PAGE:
Questioning my assumptions
I am not someone who readily gives advice about what people should do with their lives. My preference is to help them think things through for themselves and arrive at their own conclusions.
So I was mightily struck by an apparently true story quoted in ‘Do one thing different’ by Bill O’Hanlon. Some very specific advice had a transformational effect.
Imagine a woman in her sixties, living by herself in a large house that she has inherited.
She has sufficient income to live comfortably, but without family or close relatives, she’s lonely.
Deteriorating health means that she’s confined to a wheelchair, and she feels isolated and lacking in purpose. In her darker moments, she wonders why she is still alive.
But today is different for her. She has a visitor. For the moment, just imagine that visitor is you.
As you listen to her, you get a strong sense of how restricted and depressing her life has become.
She tells you that the only time she goes out is to church each week. But even that doesn’t give her any social contact because she arrives at the last minute and leaves early, so that she doesn’t inconvenience anyone with her wheelchair. The only thing that brings the life back into her eyes is mention of the African violets that fill her greenhouse.
What would you say to her? Would you offer sympathy? Empathy? Admiration for the plants?
What actually happened
The actual visitor who turned up to see her one day – a colleague of her nephew – had no such uncertainties.
He listened to her story and told her that her nephew was concerned at how depressed she had become. She agreed that things had become serious.
That visitor was the psychiatrist Milton Erikson and he was not going to let the matter rest there. He had no hesitations about offering a way forward. He said:
“Here you are with all this money, time on your hands, and a green thumb. And it’s all going to waste.
What I recommend is that you get a copy of your church membership list and then look in the latest church bulletin. You’ll find announcements of births, illnesses, graduations, engagements, and marriages in there — all the happy and sad events in the life of people in the congregation. Make a number of African violet cuttings and get them well established. Then re-pot them in gift pots and have your handyman drive you to the homes of people who are affected by these happy or sad events. Bring them a plant and your congratulations or condolences and comfort, whichever is appropriate to the situation.”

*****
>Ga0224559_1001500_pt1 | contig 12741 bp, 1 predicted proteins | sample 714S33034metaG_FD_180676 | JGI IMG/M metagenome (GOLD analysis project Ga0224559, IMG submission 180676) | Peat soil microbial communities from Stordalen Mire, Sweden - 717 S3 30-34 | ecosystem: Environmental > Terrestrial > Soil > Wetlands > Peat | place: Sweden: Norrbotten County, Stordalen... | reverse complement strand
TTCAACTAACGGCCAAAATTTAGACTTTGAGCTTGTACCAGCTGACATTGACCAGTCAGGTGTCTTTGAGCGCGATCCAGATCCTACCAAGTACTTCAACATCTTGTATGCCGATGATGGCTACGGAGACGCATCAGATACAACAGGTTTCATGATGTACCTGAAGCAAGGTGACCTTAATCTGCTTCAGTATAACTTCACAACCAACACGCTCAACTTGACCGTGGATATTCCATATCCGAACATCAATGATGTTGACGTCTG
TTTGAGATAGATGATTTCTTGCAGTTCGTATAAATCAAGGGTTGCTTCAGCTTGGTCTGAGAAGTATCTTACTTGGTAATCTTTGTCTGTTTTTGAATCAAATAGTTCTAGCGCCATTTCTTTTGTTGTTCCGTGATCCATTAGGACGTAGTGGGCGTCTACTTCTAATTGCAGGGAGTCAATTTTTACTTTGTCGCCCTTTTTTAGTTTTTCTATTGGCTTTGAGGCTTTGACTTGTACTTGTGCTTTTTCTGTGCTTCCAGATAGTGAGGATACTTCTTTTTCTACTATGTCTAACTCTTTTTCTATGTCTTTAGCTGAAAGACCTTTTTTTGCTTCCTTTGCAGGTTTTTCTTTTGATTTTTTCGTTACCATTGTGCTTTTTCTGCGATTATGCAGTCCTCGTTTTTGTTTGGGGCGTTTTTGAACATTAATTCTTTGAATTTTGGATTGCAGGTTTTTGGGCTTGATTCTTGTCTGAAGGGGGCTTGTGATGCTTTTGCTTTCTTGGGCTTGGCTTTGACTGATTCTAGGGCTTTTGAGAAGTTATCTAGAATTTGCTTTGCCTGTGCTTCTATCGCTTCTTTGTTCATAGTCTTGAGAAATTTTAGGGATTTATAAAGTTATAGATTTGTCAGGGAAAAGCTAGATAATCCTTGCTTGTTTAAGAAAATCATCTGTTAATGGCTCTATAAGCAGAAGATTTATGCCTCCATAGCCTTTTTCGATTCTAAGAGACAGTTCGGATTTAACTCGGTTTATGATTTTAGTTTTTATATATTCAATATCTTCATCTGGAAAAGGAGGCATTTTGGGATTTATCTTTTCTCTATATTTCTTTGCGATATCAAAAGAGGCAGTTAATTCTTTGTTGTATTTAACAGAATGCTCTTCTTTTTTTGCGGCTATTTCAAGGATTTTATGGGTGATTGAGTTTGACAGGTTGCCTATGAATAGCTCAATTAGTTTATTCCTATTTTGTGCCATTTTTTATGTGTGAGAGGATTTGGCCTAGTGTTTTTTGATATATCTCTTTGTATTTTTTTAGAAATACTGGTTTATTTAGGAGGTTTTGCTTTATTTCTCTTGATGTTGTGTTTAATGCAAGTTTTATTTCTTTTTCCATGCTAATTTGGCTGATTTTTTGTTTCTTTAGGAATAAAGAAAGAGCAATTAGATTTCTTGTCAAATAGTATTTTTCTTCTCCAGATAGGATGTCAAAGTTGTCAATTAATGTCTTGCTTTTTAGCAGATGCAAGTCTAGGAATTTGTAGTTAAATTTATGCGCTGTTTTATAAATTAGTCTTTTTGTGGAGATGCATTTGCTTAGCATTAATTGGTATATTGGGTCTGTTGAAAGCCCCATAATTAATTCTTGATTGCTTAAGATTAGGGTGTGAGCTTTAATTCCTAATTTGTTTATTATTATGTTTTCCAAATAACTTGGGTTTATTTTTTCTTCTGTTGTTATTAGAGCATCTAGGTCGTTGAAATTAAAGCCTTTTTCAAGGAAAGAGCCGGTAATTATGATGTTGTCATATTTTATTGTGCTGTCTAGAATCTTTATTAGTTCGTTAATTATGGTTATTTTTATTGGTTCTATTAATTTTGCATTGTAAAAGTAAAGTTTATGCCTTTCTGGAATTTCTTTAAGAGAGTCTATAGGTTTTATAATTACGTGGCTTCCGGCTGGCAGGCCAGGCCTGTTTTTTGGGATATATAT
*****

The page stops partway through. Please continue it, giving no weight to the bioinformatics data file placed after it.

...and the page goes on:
She took his advice. She broke out of her habit of making herself small and insignificant and instead, made a real contribution to the community. When she died 20 years later, her obituary described her as the African Violet Queen who touched the lives and heart of thousands of people.
So does this mean we should give advice?
Some time ago, I wrote an article ‘How to avoid the fix-it trap’ about the perils of giving advice on the grounds that it’s rarely wanted and even more rarely acted upon. At best it’s ignored. At worst, it can fracture a relationship.
Show empathy instead, I wrote, and help people find their own way forward.
But now I am modifying my stance.
Empathy says ‘I’m here… I’m present… I want to know how things are for you’. This can sooth a troubled spirit. It demonstrates that we are present to another person’s situation, without judging it of trying to fix it.
But sometimes, something else might be helpful – namely, an impetus for action.
I’m seeing Erikson’s tough love as a different way of expressing understanding – one that broke the restrictive mould and breathed new life and energy into what had been a sad and reclusive existence..